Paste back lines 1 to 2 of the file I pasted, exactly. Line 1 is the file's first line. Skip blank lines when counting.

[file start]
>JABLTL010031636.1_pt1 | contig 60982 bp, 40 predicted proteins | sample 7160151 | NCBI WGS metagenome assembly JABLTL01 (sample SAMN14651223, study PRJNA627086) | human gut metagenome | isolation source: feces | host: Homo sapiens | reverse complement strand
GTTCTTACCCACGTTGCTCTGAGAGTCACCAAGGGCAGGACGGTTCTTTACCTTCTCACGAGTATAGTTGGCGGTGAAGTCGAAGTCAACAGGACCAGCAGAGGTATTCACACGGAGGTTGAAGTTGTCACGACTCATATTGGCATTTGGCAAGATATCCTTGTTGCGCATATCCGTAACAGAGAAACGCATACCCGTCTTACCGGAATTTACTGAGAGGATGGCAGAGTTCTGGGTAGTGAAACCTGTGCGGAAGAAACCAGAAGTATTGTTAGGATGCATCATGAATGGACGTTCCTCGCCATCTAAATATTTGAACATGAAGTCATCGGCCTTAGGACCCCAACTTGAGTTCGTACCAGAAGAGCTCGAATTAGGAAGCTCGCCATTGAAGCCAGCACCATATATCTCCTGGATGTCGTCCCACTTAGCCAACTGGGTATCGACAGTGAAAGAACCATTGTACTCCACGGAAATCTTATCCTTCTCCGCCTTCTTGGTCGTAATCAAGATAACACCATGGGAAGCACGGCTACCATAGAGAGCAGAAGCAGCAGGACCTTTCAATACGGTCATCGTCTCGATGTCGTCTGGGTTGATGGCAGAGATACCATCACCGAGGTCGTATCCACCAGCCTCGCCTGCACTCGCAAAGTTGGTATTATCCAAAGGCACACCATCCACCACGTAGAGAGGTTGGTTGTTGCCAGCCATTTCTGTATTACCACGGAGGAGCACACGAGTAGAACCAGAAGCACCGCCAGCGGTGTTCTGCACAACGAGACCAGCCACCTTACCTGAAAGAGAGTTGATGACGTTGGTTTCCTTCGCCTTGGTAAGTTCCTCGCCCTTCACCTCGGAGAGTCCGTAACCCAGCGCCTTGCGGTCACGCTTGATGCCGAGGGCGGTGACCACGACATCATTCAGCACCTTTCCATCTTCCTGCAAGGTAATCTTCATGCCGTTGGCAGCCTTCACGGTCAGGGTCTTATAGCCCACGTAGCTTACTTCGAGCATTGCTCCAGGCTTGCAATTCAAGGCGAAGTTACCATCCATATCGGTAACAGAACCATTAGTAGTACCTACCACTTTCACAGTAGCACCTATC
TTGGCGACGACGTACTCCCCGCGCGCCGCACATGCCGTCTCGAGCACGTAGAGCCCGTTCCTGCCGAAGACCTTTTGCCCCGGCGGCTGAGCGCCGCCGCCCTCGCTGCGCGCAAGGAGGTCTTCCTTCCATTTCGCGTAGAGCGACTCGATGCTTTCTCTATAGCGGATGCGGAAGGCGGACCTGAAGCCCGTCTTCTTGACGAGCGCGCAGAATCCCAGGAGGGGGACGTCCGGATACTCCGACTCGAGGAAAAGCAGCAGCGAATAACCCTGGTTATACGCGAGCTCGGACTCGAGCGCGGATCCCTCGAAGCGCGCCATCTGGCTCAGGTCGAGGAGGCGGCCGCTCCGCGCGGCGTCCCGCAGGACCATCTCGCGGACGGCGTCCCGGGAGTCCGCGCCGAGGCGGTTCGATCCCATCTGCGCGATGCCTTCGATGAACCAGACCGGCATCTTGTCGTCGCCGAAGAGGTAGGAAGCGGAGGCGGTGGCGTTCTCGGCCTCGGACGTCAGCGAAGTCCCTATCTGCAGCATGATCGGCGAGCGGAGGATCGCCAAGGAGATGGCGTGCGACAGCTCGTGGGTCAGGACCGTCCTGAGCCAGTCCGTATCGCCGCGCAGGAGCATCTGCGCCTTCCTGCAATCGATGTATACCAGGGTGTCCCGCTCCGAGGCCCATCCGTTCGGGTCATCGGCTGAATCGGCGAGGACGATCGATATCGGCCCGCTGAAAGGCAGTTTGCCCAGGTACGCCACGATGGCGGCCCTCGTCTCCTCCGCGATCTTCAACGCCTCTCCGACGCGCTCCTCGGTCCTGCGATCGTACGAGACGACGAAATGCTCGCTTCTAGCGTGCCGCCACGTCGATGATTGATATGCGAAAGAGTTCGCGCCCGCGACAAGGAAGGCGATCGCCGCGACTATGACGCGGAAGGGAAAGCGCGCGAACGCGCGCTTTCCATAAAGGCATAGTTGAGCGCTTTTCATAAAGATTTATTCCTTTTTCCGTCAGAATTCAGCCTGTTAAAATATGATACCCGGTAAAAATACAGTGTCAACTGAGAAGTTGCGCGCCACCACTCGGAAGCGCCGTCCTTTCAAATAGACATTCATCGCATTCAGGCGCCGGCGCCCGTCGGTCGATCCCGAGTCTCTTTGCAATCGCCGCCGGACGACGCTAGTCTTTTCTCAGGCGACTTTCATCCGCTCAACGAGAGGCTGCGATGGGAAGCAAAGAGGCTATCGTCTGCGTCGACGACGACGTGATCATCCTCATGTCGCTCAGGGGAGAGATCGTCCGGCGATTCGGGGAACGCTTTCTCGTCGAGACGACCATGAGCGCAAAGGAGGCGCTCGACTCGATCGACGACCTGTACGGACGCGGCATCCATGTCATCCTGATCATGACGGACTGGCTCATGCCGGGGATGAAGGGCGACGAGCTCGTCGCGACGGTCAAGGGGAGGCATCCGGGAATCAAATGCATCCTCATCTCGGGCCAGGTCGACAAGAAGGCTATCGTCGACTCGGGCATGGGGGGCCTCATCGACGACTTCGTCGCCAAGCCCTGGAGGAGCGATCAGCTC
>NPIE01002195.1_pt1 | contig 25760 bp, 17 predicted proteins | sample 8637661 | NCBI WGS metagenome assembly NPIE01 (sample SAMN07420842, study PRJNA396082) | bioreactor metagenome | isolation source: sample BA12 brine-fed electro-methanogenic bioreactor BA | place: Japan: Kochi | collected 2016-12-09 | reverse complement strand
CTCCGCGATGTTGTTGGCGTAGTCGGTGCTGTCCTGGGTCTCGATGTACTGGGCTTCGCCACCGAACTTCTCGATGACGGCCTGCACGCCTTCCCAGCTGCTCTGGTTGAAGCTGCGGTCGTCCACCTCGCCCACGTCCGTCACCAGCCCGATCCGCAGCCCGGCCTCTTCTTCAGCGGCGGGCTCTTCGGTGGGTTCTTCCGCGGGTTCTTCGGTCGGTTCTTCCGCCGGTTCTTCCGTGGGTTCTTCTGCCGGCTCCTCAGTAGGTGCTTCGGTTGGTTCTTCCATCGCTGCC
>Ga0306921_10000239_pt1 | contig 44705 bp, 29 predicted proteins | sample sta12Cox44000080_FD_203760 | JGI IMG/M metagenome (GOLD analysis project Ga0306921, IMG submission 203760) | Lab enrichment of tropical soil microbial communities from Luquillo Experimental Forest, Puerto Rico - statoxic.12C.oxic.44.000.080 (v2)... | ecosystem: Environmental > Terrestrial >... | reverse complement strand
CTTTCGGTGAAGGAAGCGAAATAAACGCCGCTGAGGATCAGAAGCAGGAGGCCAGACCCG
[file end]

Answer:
>JABLTL010031636.1_pt1 | contig 60982 bp, 40 predicted proteins | sample 7160151 | NCBI WGS metagenome assembly JABLTL01 (sample SAMN14651223, study PRJNA627086) | human gut metagenome | isolation source: feces | host: Homo sapiens | reverse complement strand
GTTCTTACCCACGTTGCTCTGAGAGTCACCAAGGGCAGGACGGTTCTTTACCTTCTCACGAGTATAGTTGGCGGTGAAGTCGAAGTCAACAGGACCAGCAGAGGTATTCACACGGAGGTTGAAGTTGTCACGACTCATATTGGCATTTGGCAAGATATCCTTGTTGCGCATATCCGTAACAGAGAAACGCATACCCGTCTTACCGGAATTTACTGAGAGGATGGCAGAGTTCTGGGTAGTGAAACCTGTGCGGAAGAAACCAGAAGTATTGTTAGGATGCATCATGAATGGACGTTCCTCGCCATCTAAATATTTGAACATGAAGTCATCGGCCTTAGGACCCCAACTTGAGTTCGTACCAGAAGAGCTCGAATTAGGAAGCTCGCCATTGAAGCCAGCACCATATATCTCCTGGATGTCGTCCCACTTAGCCAACTGGGTATCGACAGTGAAAGAACCATTGTACTCCACGGAAATCTTATCCTTCTCCGCCTTCTTGGTCGTAATCAAGATAACACCATGGGAAGCACGGCTACCATAGAGAGCAGAAGCAGCAGGACCTTTCAATACGGTCATCGTCTCGATGTCGTCTGGGTTGATGGCAGAGATACCATCACCGAGGTCGTATCCACCAGCCTCGCCTGCACTCGCAAAGTTGGTATTATCCAAAGGCACACCATCCACCACGTAGAGAGGTTGGTTGTTGCCAGCCATTTCTGTATTACCACGGAGGAGCACACGAGTAGAACCAGAAGCACCGCCAGCGGTGTTCTGCACAACGAGACCAGCCACCTTACCTGAAAGAGAGTTGATGACGTTGGTTTCCTTCGCCTTGGTAAGTTCCTCGCCCTTCACCTCGGAGAGTCCGTAACCCAGCGCCTTGCGGTCACGCTTGATGCCGAGGGCGGTGACCACGACATCATTCAGCACCTTTCCATCTTCCTGCAAGGTAATCTTCATGCCGTTGGCAGCCTTCACGGTCAGGGTCTTATAGCCCACGTAGCTTACTTCGAGCATTGCTCCAGGCTTGCAATTCAAGGCGAAGTTACCATCCATATCGGTAACAGAACCATTAGTAGTACCTACCACTTTCACAGTAGCACCTATC